In our reading today we find kind of a synopsis of David’s life, but we also find a promise: “When your days are fulfilled and you lie down with your ancestors, I will raise up your offspring after you, who shall come forth from your body, and I will establish his kingdom. 13 He shall build a house for my name, and I will establish the throne of his kingdom forever. 14 I will be a father to him, and he shall be a son to me.”

And this does come to pass, as Solomon, David’s son (but not his oldest son, ironically) does become king and does build the temple. But God also says, “I will establish the throne of his kingdom forever.”

This is one of the really neat things about scripture, for at the time it talks about Solomon, David’s son, being king, but it also is a prophecy about someone else who is referred to as the Son of David: Jesus!

Matthew’s gospel includes the genealogy of Jesus all the way back to Abraham, and David is listed in that. And Matthew includes that as further proof that Jesus is the messiah, the promised one of Israel.

David certainly saw change in his life. From obscure shepherd to hero against Goliath, from trusty confidant to King Saul (David used to play the lyre, or harp, to settle Saul down when we had what we would call panic attacks or depression) to fleeing for his life from the king himself.

David’s life is full of ups and downs, highs and lows. Even after he is king he has to flee from his own son who tries to overthrow him. And then there’s the whole Bathsheba affair (literally) where lust causes him to have one of his own soldiers killed.

David wasn’t perfect, and he admitted it. And yet he is still known as a “man after God’s own heart.”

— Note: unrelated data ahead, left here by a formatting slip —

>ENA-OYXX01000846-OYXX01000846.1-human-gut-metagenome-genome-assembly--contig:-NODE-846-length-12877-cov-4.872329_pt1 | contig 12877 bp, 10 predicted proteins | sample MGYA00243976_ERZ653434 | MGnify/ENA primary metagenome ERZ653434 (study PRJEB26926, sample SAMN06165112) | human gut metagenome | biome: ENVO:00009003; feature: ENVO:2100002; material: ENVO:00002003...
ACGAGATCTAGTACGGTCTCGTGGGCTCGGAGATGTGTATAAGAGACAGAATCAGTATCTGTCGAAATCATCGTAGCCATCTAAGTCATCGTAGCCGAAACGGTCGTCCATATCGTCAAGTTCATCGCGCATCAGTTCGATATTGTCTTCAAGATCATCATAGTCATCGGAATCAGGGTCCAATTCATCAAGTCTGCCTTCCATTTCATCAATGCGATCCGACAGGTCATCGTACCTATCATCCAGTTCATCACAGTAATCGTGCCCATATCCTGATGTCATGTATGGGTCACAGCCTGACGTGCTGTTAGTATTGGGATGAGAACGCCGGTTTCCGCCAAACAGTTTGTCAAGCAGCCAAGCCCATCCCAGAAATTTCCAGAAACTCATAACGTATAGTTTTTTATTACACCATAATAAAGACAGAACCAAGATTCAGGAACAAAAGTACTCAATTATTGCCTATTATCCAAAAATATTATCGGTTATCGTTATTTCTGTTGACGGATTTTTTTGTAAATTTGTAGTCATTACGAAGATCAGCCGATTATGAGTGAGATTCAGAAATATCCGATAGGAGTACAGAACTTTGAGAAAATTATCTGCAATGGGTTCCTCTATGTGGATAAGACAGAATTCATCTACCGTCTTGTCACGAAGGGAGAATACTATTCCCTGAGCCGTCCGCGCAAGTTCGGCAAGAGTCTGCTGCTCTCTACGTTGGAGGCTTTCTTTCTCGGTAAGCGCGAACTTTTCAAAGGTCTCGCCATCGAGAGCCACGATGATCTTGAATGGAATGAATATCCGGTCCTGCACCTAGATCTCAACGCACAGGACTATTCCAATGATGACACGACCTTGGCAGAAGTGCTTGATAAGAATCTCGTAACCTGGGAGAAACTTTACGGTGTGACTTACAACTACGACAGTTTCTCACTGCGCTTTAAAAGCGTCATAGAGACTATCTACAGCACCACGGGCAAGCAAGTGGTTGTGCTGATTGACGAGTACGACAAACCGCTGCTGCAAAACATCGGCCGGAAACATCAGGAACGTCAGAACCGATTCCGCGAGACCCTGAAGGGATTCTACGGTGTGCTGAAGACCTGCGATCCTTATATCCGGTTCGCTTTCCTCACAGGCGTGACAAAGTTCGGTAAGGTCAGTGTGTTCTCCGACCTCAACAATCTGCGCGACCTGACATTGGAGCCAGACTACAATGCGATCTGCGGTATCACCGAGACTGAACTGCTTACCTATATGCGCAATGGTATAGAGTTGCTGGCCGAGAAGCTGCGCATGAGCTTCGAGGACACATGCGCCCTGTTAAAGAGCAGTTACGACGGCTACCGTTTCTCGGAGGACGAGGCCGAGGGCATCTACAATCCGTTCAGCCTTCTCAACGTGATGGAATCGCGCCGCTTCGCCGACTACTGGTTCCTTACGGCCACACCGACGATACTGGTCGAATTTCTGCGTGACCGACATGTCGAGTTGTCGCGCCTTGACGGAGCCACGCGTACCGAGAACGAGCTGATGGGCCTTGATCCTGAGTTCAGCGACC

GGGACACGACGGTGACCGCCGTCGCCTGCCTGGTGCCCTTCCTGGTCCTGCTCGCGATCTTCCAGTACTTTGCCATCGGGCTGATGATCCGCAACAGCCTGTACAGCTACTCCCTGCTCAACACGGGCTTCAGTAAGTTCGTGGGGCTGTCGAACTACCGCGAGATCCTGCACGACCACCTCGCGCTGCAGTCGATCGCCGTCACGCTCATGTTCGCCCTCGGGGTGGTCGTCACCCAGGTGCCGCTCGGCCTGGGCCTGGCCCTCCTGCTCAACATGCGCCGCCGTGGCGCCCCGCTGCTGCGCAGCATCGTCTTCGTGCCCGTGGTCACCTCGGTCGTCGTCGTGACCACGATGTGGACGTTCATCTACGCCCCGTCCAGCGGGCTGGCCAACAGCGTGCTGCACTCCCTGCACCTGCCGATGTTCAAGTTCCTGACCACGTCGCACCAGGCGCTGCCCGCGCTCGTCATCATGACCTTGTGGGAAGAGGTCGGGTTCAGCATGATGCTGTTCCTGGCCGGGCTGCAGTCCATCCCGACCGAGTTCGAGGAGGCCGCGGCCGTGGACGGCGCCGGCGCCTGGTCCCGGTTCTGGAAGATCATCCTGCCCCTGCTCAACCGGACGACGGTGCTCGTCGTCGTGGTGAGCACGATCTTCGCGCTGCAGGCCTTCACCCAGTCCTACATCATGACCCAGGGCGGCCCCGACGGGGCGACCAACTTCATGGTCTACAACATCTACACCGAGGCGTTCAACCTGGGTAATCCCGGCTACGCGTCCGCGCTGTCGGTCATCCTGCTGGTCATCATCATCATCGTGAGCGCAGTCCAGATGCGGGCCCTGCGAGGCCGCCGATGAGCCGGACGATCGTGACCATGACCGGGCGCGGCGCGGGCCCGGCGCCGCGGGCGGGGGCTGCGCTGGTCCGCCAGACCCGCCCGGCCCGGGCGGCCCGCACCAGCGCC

None of us are perfect. We all sin because we are all human. And yet too often we let the guilt of our sin keep us from serving God. We say things like, “God can’t use me after the things I’ve done.”

That simply isn’t true. God doesn’t call the equipped, he equips the called. God used David, a simple shepherd who wasn’t perfect, to be king of Israel and to establish a throne that would last forever many generations later through Jesus Christ.

What matters is the heart. David was a man after God’s own heart, and we should be a people after God’s own heart. Yes, our lives will be like a roller coaster ride with its ups and downs, good times and bad, but through it all we should be faithful to God and his son, Jesus Christ, who went to the cross for us.

As Christians, we are called to be followers of Jesus Christ, the messiah, who came to earth and did establish a throne that will last forever. Human governments come and go, but God’s love for us as expressed through Jesus Christ is forever.

So my challenge for you this week, as we celebrate the birth of our nation today, is to remember that while it’s great to be an American and have patriotic pride in our country and to celebrate its founding, it is more important to be a Christian and to work towards God’s kingdom on earth. We are called to be like David and be a people after God’s own heart, knowing that even in our imperfections we are made right with God through the sacrifice of Jesus Christ.

And that is something that is really worth celebrating.

In the name of the Father, the Son, and the Holy Spirit, Amen.